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  • Writer's pictureKen Ribotsky

Daily marijuana use and depression

Updated: Jul 5, 2020

While marijuana use is legal in California, many people do not realize that “weed” is actually a depressive substance (1). Daily marijuana users may protest: “Marijuana is all-natural,” or “It’s better for me than pills,” or “It isn’t physically addictive.” In reality, marijuana remains in the organs of the body longer than alcohol (2). It has also been shown to cause marijuana use disorder—a form of addiction—in 30% of those who use it (3). Withdrawal symptoms from marijuana cessation can include irritability, sleep problems, lowered appetite, and cravings (3).

Some studies suggest that people who use marijuana are more likely to be diagnosed with depression than those who do not use marijuana (1). Other research suggests that suicidal teens are more likely to have smoked marijuana than non-suicidal teens (1). Those who start using marijuana before the age of 18 are up to 7 times more likely to develop marijuana use disorder than adults (3).

Why do depressed people turn to marijuana in the first place? They may use marijuana as a way to try to “escape” from their symptoms of depression (1). This may be a false expectation. In my practice, I have observed that clients who become daily marijuana users are more prone to appear apathetic and depressed. Marijuana use can also trigger psychotic episodes in people who are at risk for psychosis (1,2).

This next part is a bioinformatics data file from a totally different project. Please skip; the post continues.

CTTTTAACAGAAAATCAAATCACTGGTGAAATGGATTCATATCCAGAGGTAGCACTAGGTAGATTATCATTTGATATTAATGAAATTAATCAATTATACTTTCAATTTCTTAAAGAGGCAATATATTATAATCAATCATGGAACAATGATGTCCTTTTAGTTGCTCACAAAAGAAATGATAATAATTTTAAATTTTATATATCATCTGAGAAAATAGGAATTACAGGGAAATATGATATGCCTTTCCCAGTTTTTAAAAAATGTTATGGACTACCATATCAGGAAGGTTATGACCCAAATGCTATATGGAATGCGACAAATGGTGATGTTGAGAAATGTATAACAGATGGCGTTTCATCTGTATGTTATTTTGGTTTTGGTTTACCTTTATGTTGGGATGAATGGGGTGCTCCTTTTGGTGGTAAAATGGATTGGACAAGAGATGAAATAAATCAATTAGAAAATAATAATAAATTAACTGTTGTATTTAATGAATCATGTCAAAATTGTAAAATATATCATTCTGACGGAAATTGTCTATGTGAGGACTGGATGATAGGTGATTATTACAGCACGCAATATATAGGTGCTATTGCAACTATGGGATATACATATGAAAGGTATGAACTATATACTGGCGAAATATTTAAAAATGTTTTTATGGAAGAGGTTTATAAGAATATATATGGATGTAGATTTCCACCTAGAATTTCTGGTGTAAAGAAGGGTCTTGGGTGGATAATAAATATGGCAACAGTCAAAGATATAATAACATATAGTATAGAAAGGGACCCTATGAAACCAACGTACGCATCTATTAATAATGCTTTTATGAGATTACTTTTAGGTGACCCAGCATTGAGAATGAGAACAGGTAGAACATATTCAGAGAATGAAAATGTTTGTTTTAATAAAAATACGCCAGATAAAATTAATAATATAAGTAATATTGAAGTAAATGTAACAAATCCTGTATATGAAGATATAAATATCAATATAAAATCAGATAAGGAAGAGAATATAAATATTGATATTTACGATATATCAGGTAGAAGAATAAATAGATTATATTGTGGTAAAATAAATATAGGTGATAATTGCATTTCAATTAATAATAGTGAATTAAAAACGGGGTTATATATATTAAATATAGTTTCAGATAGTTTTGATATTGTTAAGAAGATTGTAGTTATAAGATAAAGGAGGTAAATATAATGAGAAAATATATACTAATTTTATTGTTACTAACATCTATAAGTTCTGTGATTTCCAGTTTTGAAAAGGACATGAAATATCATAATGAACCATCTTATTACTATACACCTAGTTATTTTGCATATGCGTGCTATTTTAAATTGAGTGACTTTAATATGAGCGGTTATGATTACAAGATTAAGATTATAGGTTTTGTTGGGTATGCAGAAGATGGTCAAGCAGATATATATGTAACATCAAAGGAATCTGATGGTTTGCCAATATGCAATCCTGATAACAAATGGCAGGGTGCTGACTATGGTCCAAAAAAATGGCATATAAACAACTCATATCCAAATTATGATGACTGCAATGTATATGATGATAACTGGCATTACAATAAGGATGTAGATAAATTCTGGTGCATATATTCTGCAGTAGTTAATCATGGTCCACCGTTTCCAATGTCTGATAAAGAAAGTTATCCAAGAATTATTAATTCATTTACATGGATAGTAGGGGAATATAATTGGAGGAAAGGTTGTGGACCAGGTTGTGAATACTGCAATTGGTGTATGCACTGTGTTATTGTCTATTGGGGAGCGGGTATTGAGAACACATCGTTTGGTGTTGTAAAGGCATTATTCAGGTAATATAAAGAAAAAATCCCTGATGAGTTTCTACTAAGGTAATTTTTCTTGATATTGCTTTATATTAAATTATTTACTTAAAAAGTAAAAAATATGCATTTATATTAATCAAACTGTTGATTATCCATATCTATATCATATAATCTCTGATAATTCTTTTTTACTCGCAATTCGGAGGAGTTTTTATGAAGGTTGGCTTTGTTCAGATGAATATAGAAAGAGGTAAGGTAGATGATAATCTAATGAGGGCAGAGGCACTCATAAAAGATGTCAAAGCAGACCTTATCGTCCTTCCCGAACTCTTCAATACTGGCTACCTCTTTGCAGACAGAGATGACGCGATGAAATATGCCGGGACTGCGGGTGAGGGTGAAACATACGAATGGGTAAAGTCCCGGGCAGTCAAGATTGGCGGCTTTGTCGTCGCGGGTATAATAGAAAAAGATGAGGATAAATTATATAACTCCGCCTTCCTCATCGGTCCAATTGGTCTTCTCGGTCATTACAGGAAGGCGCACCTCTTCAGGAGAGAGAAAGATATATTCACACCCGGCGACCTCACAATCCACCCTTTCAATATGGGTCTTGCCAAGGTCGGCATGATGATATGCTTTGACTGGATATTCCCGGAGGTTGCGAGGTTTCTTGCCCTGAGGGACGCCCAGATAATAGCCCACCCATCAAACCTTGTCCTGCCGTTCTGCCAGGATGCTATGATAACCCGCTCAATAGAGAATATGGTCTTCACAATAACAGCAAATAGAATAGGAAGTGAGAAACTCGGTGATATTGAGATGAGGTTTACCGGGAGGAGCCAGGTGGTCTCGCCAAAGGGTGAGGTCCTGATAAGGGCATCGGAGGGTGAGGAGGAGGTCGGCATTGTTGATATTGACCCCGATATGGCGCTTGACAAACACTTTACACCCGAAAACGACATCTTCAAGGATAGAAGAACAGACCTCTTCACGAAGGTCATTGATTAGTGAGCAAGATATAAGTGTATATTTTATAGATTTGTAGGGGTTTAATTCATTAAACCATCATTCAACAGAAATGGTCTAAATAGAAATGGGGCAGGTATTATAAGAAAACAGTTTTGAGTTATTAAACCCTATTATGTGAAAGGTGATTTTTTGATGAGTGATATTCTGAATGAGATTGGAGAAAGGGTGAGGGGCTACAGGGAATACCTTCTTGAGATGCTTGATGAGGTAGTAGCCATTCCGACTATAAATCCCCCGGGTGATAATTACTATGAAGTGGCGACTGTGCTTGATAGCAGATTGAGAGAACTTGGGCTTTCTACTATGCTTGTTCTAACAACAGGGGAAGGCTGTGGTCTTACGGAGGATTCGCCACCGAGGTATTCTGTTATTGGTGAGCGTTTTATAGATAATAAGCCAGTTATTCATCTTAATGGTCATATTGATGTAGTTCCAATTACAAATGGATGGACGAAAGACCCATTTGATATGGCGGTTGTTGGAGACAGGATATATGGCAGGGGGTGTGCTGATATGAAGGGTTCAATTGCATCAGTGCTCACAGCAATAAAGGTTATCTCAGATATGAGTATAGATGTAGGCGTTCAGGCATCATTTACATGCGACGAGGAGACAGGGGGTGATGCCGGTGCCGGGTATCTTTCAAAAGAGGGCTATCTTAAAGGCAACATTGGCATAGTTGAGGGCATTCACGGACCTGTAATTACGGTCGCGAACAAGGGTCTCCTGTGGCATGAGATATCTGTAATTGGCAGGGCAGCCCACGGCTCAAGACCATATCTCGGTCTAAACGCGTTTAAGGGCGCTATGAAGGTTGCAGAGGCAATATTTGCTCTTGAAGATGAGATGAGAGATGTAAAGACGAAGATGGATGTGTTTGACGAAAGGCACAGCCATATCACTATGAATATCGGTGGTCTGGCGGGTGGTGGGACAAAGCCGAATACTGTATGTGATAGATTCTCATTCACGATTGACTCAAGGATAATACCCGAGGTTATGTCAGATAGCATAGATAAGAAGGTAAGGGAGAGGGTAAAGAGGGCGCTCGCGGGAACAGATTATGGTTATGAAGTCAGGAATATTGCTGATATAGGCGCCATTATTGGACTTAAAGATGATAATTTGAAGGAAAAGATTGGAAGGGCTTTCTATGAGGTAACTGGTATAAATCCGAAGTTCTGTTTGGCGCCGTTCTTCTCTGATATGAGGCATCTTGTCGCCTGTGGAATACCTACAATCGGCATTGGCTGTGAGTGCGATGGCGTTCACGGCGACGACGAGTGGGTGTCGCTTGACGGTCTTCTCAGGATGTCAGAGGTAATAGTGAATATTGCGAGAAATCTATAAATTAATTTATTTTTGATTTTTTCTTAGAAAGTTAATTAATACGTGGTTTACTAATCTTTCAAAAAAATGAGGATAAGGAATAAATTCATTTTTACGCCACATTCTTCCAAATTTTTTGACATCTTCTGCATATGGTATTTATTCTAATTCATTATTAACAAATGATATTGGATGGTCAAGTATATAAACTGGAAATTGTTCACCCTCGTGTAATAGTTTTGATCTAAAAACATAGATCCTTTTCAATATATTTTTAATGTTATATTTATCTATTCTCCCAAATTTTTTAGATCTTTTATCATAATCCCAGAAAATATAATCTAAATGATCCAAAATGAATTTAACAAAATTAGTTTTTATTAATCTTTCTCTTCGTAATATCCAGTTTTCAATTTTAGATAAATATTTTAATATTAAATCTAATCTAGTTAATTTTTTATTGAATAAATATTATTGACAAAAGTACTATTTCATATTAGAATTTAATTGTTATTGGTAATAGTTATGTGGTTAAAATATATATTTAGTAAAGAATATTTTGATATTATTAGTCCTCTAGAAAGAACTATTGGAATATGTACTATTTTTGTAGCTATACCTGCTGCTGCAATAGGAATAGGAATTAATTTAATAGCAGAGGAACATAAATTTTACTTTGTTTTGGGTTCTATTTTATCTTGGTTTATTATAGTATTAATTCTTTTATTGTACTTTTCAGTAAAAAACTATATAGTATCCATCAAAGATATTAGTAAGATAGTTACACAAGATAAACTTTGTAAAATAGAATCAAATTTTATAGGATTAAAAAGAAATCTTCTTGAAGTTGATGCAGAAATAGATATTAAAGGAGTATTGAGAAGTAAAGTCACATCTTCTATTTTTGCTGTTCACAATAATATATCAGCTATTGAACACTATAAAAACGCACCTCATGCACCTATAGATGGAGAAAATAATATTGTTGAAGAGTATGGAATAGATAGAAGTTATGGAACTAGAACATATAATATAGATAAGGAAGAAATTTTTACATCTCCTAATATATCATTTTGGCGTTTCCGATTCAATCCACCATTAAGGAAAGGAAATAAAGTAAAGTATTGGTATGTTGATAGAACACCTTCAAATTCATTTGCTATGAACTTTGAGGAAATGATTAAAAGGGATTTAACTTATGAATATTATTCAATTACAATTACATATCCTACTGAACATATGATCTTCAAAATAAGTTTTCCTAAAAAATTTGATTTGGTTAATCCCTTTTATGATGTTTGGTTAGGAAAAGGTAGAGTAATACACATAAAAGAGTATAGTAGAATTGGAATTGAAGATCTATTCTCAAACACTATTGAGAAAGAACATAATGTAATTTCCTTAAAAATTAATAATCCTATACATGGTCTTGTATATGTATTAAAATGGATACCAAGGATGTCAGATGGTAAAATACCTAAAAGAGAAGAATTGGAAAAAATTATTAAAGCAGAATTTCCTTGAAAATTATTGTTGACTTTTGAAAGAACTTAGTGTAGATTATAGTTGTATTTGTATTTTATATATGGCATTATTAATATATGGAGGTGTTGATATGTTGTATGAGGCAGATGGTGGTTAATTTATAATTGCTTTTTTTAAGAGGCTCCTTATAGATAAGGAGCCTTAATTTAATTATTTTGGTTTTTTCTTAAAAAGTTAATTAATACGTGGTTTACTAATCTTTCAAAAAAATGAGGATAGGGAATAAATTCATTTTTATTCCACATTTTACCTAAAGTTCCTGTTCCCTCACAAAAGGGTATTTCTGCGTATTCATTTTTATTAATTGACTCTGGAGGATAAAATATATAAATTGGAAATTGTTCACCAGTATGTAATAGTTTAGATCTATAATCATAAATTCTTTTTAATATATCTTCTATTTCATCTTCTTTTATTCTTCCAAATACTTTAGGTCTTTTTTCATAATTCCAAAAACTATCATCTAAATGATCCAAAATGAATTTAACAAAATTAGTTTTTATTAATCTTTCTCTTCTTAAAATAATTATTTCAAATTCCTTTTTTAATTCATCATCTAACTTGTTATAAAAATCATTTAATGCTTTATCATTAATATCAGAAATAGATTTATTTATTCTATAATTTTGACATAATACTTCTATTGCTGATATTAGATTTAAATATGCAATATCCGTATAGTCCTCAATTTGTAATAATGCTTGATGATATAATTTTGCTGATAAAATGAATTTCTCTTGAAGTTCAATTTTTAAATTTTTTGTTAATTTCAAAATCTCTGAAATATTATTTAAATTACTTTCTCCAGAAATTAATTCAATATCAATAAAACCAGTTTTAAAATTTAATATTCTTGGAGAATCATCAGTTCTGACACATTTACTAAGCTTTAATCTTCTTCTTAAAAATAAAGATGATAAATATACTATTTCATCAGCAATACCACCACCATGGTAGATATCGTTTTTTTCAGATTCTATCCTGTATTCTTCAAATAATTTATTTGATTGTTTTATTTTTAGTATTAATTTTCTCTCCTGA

The real question for anyone who uses any mind-altering substance on a daily basis is: “Why is there a need for it?” Or, more specifically, “What are you trying to escape from?” It is far more effective to uncover the root cause of the problem (which may not always be clearly evident) and to work to address the challenges head on. This is often a slow process that requires the help of an intuitive psychotherapist and some patience. The reward, however, can be living life to the fullest each day instead of daily dulling the senses.


2. Murry B. Marijuana's effects on human cognitive functions, psychomotor functions, and personality.

3. National Institute on Drug Abuse. Is marijuana addictive?


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